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Dwijavanthi

Dwijavanthi

(Code: S-337)

This arrangement asks the choir to use their voices to simulate all the elements of a small Indian ensemble. Some voices use harmonic overtone singing (notated as "R") to simulate the droning of the shruti box. Others use vocables like "dng" and "k" to imitate the sounds of Indian drums like tabla with their voices. Other syllables used in this piece such as "Ta-na-na" and "Ta-ki-ta" are NOT purely nonsense syllables like "doo-doo-doo." These syllables are taken from a rhythmic solfege language used by musicians in India called sollokattu.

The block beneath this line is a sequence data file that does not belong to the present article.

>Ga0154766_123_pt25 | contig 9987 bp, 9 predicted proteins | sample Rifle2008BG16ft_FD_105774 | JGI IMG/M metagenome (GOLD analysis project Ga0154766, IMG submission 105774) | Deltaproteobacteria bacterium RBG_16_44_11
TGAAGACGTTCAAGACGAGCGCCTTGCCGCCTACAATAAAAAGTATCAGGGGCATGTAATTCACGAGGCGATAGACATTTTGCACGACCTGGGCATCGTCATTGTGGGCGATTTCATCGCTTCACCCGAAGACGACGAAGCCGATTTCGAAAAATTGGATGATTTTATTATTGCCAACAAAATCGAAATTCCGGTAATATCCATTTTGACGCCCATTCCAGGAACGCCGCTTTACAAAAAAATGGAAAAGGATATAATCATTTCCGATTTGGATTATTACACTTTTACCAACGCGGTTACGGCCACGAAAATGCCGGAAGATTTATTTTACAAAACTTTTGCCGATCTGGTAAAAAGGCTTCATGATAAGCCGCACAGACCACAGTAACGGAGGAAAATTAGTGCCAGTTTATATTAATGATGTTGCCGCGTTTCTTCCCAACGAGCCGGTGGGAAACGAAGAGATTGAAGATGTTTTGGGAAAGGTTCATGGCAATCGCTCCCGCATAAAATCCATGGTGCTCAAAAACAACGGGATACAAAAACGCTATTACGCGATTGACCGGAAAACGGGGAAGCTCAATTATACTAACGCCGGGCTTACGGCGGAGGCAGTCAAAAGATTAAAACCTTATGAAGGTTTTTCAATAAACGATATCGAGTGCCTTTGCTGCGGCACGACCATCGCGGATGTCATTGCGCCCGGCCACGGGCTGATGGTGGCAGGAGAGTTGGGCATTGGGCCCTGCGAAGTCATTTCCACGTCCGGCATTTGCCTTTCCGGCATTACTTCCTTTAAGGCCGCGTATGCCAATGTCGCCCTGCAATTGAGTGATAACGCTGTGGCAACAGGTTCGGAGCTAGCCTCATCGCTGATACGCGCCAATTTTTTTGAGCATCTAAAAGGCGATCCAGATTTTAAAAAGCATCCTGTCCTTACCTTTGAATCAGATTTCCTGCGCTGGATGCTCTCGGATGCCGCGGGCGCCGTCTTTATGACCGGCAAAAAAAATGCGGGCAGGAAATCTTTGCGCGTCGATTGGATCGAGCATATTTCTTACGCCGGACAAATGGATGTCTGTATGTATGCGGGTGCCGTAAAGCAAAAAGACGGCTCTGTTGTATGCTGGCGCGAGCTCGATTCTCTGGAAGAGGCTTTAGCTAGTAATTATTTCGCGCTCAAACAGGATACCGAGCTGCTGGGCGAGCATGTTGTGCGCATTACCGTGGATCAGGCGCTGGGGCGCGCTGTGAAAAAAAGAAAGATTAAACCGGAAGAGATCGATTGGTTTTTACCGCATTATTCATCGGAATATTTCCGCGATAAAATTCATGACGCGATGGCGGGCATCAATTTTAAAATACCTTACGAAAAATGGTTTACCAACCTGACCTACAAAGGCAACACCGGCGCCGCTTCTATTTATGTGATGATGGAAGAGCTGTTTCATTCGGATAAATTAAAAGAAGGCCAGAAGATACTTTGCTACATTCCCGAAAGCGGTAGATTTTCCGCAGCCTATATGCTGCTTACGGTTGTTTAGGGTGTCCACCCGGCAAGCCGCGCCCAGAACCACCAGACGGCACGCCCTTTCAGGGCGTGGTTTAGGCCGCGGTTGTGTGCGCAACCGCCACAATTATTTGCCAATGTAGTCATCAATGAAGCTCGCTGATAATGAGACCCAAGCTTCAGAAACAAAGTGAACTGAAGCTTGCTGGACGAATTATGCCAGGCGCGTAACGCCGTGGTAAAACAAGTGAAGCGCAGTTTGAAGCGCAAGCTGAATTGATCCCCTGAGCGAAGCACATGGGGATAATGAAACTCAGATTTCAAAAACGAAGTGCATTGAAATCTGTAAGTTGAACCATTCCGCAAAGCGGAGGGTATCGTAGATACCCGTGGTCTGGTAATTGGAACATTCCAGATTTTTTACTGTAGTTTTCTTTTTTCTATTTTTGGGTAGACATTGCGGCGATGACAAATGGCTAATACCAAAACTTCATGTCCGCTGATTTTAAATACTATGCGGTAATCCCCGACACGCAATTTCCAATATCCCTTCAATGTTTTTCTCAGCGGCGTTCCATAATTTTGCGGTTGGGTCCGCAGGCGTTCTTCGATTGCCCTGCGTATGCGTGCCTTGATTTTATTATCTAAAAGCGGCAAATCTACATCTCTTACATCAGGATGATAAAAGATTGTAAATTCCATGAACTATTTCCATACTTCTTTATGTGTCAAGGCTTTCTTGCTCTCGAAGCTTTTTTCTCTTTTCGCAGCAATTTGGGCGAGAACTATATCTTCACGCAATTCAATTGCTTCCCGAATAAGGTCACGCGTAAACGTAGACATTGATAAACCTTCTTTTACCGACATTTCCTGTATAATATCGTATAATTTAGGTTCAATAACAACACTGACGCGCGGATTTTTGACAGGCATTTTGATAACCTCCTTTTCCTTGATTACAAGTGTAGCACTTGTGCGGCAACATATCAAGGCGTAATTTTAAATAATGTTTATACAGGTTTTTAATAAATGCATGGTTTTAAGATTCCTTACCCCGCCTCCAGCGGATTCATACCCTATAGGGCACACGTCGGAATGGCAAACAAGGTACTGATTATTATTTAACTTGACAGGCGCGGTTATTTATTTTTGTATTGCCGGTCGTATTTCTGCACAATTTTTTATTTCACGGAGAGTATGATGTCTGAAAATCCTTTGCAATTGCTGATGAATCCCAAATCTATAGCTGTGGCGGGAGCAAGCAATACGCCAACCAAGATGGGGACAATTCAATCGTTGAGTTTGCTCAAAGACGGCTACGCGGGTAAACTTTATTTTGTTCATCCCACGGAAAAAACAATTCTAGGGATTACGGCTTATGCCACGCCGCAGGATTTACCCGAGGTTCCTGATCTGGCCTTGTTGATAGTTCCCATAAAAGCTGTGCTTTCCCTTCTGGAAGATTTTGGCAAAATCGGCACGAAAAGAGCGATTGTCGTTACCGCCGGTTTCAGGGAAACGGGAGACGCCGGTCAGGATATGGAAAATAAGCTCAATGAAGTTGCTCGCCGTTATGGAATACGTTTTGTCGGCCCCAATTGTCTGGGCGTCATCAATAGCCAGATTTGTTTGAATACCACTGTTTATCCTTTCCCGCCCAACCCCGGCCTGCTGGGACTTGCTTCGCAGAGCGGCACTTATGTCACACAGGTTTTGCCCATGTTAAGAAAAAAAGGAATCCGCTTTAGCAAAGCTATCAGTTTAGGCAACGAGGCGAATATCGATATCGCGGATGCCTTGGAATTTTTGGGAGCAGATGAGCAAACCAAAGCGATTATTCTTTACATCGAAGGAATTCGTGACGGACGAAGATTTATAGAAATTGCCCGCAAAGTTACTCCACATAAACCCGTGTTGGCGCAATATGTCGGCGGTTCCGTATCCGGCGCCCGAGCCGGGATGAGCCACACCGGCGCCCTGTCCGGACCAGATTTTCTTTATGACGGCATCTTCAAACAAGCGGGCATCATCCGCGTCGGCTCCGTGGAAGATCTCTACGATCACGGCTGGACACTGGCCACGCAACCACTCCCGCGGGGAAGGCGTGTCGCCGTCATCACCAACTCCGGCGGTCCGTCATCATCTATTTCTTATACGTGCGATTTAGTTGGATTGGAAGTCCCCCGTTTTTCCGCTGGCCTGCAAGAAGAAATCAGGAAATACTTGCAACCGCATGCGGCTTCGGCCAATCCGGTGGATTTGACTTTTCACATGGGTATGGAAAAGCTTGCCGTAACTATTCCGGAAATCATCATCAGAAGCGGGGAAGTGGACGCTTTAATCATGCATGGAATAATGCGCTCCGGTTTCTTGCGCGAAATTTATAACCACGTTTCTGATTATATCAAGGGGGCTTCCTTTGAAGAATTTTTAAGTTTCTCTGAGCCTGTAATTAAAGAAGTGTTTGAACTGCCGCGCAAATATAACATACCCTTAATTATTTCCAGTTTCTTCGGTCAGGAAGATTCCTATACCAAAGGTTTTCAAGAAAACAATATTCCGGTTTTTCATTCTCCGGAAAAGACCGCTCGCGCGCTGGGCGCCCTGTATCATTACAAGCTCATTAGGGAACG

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This arrangement asks the choir to use their voices to simulate all the elements of a small Indian ensemble. Some voices use harmonic overtone singing (notated as "R") to simulate the droning of the shruti box. Others use vocables like "dng" and "k" to imitate the sounds of Indian drums like tabla with their voices. Other syllables used in this piece such as "Ta-na-na" and "Ta-ki-ta" are NOT purely nonsense syllables like "doo-doo-doo." These syllables are taken from a rhythmic solfege language used by musicians in India called sollokattu.